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Old 03-01-2005, 08:41 AM   #6
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I know someone that blends veggies up into a pasta sauce and puts in her lasagna or spaghetti sauces to hide the veggies from her young sons. I have never tried it before, but I may ask her more about it.
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Old 03-01-2005, 04:57 PM   #7
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i put mine in pasta too and with the sauce i don't even notice that they are there. I also spray that fake butter stuff on it and it ends up tasting so much better to me!
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Old 03-01-2005, 06:23 PM   #8
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I love whole frozen green beans (I get the thin Haricots Verts, though they are hard to find) and toss them (still frozen) with a little olive oil, worcestershire sauce, and fresh cracked black pepper. Then I roast them in the oven at about 425 for 15 to 17 minutes, or until they start to shrivel.

I love a good salad, and try to use baby spinach leaves instead of or in addition to a good lettuce.

I also add spinach leaves to sandwiches, and add roasted red bell peppers to just about everything.

I make a veggie chili with kidney beans, black beans, onions, red bell peppers, crushed tomatoes, and seasonings. It's virtually fat free, but loaded with nutrition.

I love spinach and feta cheese casserole. Oooh, and cook sliced zucchini, peppers, onions, and anything else on your gas or charcoal grill, season it (herbs, good balsamic, olive oil, etc), then put it on a good Italian or French roll with thin slivers of fresh parmesan cheese.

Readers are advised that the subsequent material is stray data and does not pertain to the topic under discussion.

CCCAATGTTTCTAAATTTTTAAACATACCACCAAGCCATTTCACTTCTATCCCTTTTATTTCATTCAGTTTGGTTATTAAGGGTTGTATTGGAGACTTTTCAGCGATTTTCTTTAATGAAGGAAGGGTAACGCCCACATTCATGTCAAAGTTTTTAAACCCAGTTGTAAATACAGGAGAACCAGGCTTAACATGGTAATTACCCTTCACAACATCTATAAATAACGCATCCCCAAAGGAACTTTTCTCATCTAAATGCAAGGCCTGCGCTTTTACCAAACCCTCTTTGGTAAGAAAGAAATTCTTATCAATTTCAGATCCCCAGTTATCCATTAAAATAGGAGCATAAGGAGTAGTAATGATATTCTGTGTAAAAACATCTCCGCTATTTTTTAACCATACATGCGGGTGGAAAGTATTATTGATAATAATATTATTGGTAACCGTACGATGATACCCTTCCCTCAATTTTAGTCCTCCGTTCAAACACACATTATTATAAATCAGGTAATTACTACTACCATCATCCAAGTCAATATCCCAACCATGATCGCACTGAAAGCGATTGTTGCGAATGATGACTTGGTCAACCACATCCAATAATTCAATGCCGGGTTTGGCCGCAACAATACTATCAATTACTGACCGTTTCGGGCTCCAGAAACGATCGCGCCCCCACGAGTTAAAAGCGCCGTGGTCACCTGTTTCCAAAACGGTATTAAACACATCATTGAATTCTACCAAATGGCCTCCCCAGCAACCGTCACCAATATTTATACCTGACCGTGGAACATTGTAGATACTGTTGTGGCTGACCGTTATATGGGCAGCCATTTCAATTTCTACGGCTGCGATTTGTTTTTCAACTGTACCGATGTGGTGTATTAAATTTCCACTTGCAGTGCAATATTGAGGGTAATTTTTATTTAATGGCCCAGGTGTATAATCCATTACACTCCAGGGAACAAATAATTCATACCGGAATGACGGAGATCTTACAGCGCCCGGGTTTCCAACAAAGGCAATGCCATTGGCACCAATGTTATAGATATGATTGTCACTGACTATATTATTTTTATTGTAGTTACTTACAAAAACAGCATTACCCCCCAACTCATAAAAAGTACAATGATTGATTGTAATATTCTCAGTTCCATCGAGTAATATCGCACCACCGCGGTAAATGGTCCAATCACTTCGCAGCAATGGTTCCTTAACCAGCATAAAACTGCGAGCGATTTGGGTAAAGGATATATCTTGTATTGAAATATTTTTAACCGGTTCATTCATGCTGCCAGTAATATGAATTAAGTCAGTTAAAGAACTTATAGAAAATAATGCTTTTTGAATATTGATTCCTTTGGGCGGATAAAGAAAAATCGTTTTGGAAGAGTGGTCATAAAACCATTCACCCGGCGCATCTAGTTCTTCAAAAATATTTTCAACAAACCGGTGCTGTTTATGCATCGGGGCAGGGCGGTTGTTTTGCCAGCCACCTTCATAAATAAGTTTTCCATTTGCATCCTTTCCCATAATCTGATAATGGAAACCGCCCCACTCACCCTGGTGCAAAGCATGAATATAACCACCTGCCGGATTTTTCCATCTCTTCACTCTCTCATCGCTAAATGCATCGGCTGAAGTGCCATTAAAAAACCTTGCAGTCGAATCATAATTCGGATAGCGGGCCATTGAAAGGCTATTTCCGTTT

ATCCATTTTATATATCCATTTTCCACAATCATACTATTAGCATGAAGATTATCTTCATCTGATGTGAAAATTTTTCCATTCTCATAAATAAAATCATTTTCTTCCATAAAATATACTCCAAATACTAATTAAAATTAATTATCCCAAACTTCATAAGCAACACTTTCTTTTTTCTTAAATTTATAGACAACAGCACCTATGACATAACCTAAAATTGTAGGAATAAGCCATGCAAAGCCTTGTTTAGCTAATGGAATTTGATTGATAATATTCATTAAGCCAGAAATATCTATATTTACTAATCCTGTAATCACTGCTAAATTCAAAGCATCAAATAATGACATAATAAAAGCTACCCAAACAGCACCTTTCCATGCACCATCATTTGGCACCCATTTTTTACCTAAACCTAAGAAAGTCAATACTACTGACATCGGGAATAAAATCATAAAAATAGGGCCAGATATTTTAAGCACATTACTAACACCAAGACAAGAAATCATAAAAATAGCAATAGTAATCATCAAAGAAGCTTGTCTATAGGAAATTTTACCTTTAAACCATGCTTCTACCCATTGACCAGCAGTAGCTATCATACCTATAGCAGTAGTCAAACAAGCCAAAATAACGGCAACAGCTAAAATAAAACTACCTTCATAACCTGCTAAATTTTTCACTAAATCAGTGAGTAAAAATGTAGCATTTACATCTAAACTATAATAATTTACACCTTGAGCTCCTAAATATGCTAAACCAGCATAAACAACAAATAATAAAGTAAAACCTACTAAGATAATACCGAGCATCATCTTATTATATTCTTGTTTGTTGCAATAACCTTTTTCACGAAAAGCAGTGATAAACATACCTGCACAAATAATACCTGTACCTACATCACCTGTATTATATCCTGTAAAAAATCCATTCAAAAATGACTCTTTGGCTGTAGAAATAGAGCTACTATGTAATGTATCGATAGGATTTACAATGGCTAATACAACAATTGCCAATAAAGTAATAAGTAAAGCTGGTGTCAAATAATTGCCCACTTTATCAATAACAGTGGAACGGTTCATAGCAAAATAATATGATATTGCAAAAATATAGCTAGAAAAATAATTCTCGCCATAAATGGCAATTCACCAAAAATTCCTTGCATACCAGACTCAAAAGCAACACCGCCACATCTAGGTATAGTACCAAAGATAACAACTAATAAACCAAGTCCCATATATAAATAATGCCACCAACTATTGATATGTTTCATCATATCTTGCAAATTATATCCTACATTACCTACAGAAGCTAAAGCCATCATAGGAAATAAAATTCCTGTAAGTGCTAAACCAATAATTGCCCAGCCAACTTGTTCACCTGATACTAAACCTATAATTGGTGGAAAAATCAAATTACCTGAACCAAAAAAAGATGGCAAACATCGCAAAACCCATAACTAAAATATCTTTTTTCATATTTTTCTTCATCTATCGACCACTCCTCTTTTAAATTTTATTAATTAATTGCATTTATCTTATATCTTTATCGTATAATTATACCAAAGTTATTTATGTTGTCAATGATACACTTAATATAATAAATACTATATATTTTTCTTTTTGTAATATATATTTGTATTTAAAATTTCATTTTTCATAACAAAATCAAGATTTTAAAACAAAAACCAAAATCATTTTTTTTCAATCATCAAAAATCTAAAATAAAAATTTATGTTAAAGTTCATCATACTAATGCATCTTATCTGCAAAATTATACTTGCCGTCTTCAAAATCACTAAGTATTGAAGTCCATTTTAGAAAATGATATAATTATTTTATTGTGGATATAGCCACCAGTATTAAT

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Old 03-02-2005, 12:53 PM   #9
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Also don't mind veggies as long as I "do" something with them, even if its just add some spices, e.g. California frozen mix, toss with basil & then nuke... adds a little something. And always cooked. I can't think of a single veggie that I don't prefer at least lightly steamed!
Slightly off topic, but I'm the same with fruit. Toss an apple with some raisins in the microwave - no problem. Eat it raw? Ugh.
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Old 03-02-2005, 04:43 PM   #10
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To eat more raw veggies, try something new, which you don't normally eat raw, or give yourself more variety on a daily basis. I do like veggies, and now that I am taking the time and care to plan and prepare my meals, I'm happy to eat raw veggies every day with lunch - but I always make sure I have 3 or 4 different kinds. The combination of taste and texture (the sweetness of a carrot juxtaposed against the sharp spiciness of a thinly sliced radish) keeps the mix interesting. I also like to thinly slice a small apple and eat the slices along with my veggies, for more variety and contrast.

Chopped frozen spinach is a great filler and thickener in a variety of sauces and cassaroles, especially long-cooking ones. It takes on the flavor and texture of whatever the sauce or spice is doing. I like it in big pots of curry, rice and beans, soups, chili and in pasta sauces. I always have several packages in the freezer because I find it really useful.

Like Charlotte2 suggested, try easy alterations to frozen and/or canned (or fresh - though when fresh, I usually like my veggies pretty simple) to up the flavor factor.

Like spicy food? Try this version of Masaledar Sem (spicy green beans), which I adapted to also satisfy my taste for old-fashioned green beans and new potatoes and for easy preparation.

Ingredients:
2 cans green beans
1/2 to 3/4" fresh ginger, peeled
2-4 cloves garlic peeled
1/4 to 1/2 cup water
1 tsp olive oil + olive oil spray as necessary
1 to 1.5 teaspoon whole cumin seeds
3/4 to 1 teaspoon ground coriander seeds
1 small can whole tomatoes (14 oz - or smaller) roughly chopped
[Optional: 3-4 ounces new, dutch or fingerling potatoes, quartered]
Salt & freshly ground pepper to taste
1.5 tblsp fresh lemon juice (or to taste)

Directions:

Put ginger and garlic into a food processor or blender and add 1/4 to 1/2 cup water. Blend until fairly smooth.

Heat the oil/spray in a non-stick saucepan over a medium flame. When hot, put in the cumin seeds. Stir for half a minute. Pour in the ginger-garlic paste. Stir and cook for about two minutes. Put in the coriander and stir a few times.